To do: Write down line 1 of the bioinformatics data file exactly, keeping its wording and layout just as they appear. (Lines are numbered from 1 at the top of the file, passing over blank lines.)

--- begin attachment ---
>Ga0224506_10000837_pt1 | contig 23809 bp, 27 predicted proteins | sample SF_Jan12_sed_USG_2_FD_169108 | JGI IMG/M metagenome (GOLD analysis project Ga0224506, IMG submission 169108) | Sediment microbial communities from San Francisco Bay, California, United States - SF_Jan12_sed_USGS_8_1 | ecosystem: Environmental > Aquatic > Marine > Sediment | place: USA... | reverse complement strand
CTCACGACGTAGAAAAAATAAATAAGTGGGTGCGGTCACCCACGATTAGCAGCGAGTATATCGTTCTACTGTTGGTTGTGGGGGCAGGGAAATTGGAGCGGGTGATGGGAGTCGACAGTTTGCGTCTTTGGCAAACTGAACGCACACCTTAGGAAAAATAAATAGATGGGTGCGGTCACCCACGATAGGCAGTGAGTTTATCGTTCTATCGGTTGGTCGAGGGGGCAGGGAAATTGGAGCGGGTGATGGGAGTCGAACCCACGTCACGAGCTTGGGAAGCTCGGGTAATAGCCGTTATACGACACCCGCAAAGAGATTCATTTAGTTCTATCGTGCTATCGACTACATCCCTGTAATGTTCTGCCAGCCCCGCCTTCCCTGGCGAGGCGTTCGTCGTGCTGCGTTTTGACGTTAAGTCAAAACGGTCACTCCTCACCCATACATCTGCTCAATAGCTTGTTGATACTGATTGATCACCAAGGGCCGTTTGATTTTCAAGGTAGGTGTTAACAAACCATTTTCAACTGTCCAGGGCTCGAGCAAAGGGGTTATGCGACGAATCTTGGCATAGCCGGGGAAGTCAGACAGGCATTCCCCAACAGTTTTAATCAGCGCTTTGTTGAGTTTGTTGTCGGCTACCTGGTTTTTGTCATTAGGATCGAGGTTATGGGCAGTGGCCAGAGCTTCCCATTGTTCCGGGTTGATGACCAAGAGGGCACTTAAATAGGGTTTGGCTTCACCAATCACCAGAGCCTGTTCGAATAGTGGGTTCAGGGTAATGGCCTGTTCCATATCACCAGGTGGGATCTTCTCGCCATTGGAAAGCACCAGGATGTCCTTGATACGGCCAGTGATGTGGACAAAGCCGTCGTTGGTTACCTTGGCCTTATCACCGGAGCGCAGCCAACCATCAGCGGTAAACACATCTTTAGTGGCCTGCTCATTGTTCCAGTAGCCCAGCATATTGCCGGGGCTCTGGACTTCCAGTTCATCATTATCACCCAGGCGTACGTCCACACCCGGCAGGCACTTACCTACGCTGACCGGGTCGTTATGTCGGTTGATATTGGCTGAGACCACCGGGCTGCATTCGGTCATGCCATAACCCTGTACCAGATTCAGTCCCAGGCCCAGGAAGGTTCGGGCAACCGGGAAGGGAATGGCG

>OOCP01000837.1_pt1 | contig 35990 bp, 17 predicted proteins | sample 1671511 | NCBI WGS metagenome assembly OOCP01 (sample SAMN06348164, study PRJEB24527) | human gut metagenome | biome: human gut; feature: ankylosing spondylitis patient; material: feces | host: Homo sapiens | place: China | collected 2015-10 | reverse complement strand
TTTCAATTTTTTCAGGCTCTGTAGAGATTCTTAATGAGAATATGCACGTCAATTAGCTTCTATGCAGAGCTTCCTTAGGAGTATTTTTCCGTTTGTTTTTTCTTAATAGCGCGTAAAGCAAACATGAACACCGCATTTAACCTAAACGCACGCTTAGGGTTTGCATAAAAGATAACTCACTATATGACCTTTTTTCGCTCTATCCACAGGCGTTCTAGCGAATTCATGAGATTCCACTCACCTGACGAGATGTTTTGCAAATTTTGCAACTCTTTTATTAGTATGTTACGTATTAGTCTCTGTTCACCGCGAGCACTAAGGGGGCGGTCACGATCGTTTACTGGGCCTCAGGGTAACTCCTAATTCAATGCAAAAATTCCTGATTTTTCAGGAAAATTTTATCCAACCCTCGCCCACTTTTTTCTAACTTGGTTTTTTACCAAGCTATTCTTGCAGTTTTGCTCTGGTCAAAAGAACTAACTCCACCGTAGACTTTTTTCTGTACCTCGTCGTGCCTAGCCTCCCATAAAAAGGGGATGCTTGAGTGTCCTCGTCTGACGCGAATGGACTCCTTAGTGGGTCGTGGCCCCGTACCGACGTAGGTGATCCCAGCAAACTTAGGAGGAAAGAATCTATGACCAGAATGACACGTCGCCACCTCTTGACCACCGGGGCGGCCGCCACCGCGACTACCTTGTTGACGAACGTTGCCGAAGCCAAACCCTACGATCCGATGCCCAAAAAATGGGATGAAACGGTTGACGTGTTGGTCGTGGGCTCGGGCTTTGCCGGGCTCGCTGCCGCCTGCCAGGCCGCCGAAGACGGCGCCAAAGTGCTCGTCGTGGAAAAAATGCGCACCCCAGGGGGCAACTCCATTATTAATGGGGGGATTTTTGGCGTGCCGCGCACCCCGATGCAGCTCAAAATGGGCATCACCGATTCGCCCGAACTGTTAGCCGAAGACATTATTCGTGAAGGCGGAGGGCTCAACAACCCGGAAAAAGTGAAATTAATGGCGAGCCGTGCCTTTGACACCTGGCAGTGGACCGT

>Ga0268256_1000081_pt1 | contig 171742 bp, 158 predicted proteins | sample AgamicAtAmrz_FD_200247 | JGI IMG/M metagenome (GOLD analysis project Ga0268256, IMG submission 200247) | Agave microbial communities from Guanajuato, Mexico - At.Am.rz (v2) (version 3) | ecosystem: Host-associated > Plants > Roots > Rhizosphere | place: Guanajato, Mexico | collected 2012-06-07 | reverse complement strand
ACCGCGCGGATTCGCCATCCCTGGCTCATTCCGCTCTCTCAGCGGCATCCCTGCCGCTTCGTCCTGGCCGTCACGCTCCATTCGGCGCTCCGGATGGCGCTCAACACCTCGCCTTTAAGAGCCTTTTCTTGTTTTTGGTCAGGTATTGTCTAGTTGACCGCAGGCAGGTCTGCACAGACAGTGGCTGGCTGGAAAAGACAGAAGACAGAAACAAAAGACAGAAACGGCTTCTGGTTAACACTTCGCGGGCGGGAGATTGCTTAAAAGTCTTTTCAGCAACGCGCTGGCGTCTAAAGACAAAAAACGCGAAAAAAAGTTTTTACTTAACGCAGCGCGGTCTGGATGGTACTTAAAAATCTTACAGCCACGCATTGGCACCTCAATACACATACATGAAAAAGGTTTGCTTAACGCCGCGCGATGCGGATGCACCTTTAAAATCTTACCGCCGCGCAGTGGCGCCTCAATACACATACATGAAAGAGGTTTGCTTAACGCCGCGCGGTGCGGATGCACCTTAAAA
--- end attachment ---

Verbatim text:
>Ga0224506_10000837_pt1 | contig 23809 bp, 27 predicted proteins | sample SF_Jan12_sed_USG_2_FD_169108 | JGI IMG/M metagenome (GOLD analysis project Ga0224506, IMG submission 169108) | Sediment microbial communities from San Francisco Bay, California, United States - SF_Jan12_sed_USGS_8_1 | ecosystem: Environmental > Aquatic > Marine > Sediment | place: USA... | reverse complement strand